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Imperial purposes, the Irish members must be entitled to intervene on all Budget and Money Bills. They will be free lances, bound to utilise their position in the Westminster Parliament to further the interests of the Dublin Parliament; and the Irish question will return to Westminster under Home Rule with renewed energy and redoubled power.

In the original financial scheme of 1893 Irish Customs, estimated at 2,500,0001., were to constitute Ireland's contribution to Imperial expenditure. Such portion of the Excise as represented duties upon articles of Irish Excise consumed in Great Britain was also to be applied for Imperial purposes. All the rest of the Irish revenue was to be reserved for Ireland. After fifteen years these arrangements might be revised upon an address to the Crown by either the House of Commons or the Irish Legislative Assembly. There was to be a separate Irish Exchequer and separate Irish Consolidated Fund. The duties on customs and excise and postage rates were to be imposed by the Imperial Parliament. The Irish Parliament might levy any other taxes for the Irish service. The customs duties were to be regulated, collected and paid into the Exchequer of the United Kingdom, together with the excise duties derived from taxed articles manufactured in Ireland but consumed in Great Britain. Ireland was to contribute 1,000,0001. for the upkeep of the constabulary and Dublin police, so long as these forces continued to exist. Provision was made for their gradual extinction and the creation of a police force under local Irish control.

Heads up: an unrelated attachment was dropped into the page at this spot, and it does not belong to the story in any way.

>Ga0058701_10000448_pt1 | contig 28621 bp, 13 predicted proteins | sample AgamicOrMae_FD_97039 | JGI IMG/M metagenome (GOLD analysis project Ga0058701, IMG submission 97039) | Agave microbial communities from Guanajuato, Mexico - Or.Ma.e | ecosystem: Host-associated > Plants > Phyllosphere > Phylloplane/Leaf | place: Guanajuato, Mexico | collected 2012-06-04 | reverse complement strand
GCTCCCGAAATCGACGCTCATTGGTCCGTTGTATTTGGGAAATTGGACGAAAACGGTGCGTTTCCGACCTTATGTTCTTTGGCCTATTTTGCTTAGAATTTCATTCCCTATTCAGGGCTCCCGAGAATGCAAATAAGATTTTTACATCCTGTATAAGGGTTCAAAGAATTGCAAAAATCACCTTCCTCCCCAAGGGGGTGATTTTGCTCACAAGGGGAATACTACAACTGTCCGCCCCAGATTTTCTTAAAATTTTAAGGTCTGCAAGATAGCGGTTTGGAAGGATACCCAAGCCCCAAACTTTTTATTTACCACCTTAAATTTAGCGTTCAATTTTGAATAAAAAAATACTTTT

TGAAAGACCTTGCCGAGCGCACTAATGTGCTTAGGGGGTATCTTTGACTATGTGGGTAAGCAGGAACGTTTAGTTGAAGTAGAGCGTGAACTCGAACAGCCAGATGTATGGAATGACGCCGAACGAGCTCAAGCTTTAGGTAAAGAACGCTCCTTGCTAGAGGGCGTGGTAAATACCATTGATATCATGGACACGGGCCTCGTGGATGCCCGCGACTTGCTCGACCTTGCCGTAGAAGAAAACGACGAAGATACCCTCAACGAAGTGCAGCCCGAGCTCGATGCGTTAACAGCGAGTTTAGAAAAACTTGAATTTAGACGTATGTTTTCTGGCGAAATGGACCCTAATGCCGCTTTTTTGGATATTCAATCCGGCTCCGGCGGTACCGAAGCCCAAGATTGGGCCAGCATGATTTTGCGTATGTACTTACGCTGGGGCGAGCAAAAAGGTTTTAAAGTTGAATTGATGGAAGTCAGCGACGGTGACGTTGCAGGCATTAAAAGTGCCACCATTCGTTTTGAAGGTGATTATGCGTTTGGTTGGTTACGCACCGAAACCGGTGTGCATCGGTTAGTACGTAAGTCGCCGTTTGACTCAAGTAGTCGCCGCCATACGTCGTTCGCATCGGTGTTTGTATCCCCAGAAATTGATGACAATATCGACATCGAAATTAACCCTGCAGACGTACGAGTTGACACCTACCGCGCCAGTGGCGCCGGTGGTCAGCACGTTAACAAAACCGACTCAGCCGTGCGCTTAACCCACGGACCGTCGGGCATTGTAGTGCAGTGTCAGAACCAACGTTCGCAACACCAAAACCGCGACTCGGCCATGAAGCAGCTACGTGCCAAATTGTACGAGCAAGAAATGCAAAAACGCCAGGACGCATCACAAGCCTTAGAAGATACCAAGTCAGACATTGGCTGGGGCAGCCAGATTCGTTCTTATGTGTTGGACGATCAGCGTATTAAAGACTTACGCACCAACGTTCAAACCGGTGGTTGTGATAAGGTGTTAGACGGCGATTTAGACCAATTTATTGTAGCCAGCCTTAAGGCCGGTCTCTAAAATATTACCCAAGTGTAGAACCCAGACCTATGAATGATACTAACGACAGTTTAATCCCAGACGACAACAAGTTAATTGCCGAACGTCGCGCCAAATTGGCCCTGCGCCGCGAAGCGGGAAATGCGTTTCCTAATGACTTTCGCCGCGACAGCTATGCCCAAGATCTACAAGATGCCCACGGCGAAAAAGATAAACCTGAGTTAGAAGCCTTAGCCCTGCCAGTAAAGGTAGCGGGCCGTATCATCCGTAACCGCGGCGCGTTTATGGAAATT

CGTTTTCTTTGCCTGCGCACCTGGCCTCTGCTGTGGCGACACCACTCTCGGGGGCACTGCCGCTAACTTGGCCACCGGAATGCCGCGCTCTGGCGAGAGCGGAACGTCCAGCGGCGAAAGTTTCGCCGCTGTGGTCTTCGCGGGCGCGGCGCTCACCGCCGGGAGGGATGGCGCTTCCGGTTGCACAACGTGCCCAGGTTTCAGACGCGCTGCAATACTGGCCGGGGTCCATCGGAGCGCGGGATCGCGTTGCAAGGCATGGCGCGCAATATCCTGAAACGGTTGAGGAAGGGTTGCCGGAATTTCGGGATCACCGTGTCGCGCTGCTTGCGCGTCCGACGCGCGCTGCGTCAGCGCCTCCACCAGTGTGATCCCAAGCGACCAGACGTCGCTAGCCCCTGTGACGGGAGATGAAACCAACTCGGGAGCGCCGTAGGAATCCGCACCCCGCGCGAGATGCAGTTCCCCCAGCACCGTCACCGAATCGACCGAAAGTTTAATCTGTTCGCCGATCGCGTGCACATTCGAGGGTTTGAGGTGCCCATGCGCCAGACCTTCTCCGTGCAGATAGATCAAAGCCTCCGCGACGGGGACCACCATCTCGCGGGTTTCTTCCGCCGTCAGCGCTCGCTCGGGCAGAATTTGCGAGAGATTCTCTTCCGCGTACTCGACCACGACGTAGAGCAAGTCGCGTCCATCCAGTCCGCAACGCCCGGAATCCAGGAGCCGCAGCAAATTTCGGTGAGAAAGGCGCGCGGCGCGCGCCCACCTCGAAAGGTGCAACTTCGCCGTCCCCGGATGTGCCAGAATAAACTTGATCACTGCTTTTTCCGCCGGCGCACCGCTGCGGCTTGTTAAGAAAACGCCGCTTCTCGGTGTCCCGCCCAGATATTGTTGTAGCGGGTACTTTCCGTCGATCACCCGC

The balance-sheet under this scheme showed a surplus of half a million in favour of Ireland. But, while the Bill was going through the House, it was discovered that the 'true' excise revenue of Ireland had been over. estimated by 350,0001. Therefore the working balance practically disappeared, and the finance had to be recast. The remodelled scheme embodied in the Bill in Committee provided that (1) Ireland should contribute to Imperial expenditure a quota of her true revenue from taxes, and the proceeds of the crown lands; (2) the quota should be one-third of such revenue ; (3) Ireland should be credited with the rest of her tax revenue and any surplus from postal services ; (4) out of this Irish revenue two-thirds of the cost of the constabulary and the Dublin police, all civil government charges, and any deficit in postal services should be discharged ; (5) the control of the rates of Inland Revenue duties, postal revenue and customs, as well as their collection, should remain with the Imperial Parliament; (6) if any war tax was imposed, all of it collected in or contributed by Ireland should go to the Imperial Exchequer; (7) these financial arrangements should last for six years, when (a) they should be revised as regarded the Irish contribution to Imperial services, (b) the collection of the Inland Revenue should be transferred to the Irish Government, and (c) the Irish Legislature should impose the Irish stamp duties, income tax and excise licence duties; (8) a joint Committee of the Treasury and Irish Government should be appointed to ascertain the 'true revenue' of Ireland.